Pariela blames organized crime syndicates that operate out of countries to the north, but acknowledges locals are also involved.

"These syndicates follow a certain route," he said, "that goes from Somalia, Kenya, Tanzania, until they reach Mozambique. When they arrive, they use the local community because local people have a financial weakness, they get used." He admitted that even some state employees are involved in poaching and trafficking in ivory.
 
Customs officers arrange confiscated elephant tusks at the customs department in Bangkok, Thailand, January 6, 2011.Customs officers arrange confiscated elephant tusks at the customs department in Bangkok, Thailand, January 6, 2011.
x
Customs officers arrange confiscated elephant tusks at the customs department in Bangkok, Thailand, January 6, 2011.
Customs officers arrange confiscated elephant tusks at the customs department in Bangkok, Thailand, January 6, 2011.
According to the U.N. poaching report, because of corruption, poverty and weak governance, criminal syndicates find it easy to move the ivory across borders to sell in China, Vietnam and Thailand.
 
Lopes-Pareira said the poachers will be tough to stop without more resources.

“We will need aerial support. We will need the support of authorities and support of communities, and this is not an easy task to achieve all at the same time," he said. "We are considering the involvement of the armed forces. They would have a supportive role but not the main role in this process.”

The Niassa reserve is hoping to train 100 rangers by the end of the year. Meanwhile, tougher anti-poaching legislation soon will go to parliament.

You May Like

Tunnel Bombs Highlight Savagery of Aleppo Fight

Rebels have used tunneling tactic near government buildings, command posts or supply routes to set off explosives; they detonated their largest bomb this week under Syria's intelligence headquarters More

Sierra Leone Launches New Initiative to Stop Ebola Spread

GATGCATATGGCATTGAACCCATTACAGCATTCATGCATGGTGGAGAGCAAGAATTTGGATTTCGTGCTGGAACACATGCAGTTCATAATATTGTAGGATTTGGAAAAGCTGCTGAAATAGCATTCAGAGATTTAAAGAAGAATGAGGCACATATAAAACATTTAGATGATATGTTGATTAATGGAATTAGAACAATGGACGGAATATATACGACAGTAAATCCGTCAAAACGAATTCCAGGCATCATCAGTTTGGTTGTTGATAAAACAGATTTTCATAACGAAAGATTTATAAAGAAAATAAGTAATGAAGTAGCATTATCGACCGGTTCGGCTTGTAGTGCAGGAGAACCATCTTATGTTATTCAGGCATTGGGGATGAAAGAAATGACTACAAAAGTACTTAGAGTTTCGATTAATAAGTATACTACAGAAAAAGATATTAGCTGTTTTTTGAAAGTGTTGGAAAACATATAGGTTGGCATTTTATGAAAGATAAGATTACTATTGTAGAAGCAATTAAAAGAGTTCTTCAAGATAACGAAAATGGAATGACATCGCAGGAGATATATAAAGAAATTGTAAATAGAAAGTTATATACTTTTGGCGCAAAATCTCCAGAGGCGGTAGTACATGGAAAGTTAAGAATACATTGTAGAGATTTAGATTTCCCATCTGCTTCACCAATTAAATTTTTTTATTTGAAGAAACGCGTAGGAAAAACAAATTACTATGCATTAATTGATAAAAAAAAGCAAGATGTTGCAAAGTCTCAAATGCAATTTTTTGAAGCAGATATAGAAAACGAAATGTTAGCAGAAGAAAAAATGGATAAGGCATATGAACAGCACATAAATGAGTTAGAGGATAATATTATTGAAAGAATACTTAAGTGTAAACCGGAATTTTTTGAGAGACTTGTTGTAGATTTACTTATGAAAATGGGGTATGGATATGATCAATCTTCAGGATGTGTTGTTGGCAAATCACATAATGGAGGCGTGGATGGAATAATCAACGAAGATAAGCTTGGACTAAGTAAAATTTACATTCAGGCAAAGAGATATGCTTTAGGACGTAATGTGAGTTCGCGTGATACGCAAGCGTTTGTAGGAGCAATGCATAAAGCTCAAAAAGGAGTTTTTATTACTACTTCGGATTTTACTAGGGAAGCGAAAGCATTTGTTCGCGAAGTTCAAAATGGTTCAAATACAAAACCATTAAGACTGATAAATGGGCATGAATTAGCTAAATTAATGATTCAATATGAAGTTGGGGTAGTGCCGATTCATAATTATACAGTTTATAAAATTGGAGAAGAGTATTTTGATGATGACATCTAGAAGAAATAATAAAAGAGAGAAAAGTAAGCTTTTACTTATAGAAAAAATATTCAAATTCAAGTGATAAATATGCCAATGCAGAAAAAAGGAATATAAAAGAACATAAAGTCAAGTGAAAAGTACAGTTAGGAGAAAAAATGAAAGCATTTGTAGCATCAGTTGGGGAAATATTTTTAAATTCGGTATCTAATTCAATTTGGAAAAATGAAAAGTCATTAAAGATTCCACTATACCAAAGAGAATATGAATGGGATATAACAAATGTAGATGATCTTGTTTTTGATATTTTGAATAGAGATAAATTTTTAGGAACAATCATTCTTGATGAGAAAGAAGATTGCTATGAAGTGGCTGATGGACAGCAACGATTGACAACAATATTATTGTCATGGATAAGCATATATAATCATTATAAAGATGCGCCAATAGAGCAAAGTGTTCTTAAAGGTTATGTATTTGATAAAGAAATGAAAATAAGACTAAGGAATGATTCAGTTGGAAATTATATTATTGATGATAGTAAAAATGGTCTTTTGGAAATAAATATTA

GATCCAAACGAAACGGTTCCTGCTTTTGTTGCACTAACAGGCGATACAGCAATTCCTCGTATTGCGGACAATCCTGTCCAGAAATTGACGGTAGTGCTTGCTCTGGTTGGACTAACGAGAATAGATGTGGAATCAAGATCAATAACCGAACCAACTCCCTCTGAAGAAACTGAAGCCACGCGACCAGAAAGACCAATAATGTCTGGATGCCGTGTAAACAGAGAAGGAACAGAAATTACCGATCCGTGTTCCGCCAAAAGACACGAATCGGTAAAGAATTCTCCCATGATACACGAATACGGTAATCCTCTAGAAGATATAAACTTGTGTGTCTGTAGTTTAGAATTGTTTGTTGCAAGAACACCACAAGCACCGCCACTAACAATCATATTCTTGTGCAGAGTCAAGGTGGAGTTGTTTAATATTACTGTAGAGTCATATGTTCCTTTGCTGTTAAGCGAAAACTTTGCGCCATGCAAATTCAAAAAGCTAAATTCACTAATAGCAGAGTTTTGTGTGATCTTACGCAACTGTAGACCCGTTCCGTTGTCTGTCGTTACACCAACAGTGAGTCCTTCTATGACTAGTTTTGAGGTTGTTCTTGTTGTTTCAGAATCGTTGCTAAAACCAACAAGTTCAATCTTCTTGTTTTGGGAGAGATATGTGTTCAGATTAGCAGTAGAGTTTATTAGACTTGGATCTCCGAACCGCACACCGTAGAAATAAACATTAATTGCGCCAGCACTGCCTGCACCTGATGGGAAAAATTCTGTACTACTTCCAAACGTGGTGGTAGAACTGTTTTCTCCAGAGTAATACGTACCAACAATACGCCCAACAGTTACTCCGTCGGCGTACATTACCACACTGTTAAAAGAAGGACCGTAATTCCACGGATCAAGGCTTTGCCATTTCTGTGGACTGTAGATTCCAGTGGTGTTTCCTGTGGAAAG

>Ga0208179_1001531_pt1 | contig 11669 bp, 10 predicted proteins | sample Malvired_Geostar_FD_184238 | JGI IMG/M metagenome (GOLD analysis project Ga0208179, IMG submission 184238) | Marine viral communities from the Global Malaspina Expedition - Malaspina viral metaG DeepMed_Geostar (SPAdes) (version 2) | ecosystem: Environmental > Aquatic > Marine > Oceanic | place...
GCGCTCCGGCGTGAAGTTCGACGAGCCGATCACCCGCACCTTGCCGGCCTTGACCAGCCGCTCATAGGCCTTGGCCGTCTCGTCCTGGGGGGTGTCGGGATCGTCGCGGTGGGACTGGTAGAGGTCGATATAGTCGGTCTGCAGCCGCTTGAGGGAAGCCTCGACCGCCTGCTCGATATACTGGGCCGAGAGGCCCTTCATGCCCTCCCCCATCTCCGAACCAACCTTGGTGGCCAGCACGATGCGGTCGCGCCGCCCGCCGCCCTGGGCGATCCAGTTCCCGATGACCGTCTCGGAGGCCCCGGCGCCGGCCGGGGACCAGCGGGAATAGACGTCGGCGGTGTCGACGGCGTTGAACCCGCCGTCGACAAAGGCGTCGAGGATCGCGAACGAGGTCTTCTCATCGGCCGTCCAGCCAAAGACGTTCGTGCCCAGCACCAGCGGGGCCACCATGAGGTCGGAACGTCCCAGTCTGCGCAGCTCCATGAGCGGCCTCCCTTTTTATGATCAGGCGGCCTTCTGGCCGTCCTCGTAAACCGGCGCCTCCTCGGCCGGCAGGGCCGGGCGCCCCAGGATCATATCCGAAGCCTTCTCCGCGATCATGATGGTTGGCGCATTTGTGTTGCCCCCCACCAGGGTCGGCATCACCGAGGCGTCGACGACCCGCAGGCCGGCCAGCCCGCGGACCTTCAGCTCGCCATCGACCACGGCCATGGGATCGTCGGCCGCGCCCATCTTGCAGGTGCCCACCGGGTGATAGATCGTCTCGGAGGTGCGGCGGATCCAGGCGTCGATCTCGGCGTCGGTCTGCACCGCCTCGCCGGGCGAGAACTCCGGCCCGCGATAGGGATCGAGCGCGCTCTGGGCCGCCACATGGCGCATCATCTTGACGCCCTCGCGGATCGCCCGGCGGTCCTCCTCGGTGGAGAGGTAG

Government hopes Infection and Prevention Control Units, IPC, will help protect patients and healthcare workers More

UN Official: Fight Against Terrorism Must Not Violate Human Rights

UN High Commissioner for Human Rights says efforts by states to combat terrorism are resulting in large scale rights violations against the very citizens they claim to defend More

This forum has been closed.
Comment Sorting
Comments
     
by: Paul Phelan from: south Africa
April 25, 2013 7:43 AM
Elephant poaching is a plague not limited to Mocambique. It is africa wide supported by the Chinese and Vietnamese syndicates .
Corrupt politicians and officials fuel it as they are bribed by the networks.
The Chinese involvement in Africa is a locust palgue which will consume what ever they can with no respect for the people or enviroinment and sadly elephant and rhino fall to this plague.

Featured Videos

Your JavaScript is turned off or you have an old version of Adobe's Flash Player. Get the latest Flash player.
Video Claims to Show Shia Forces in Iraq Executing Sunni Boyi
X
Jeff Seldin
March 05, 2015 2:36 AM
A graphic mobile phone video is spreading on the Internet, claiming to show Iraqi forces or Shia militia executing a handcuffed Sunni boy. Experts have yet to verify the video, but already Islamic State followers are publicizing it across social media, playing on deep-rooted sectarian fears. VOA’s Jeff Seldin reports.
Video

Video Video Claims to Show Shia Forces in Iraq Executing Sunni Boy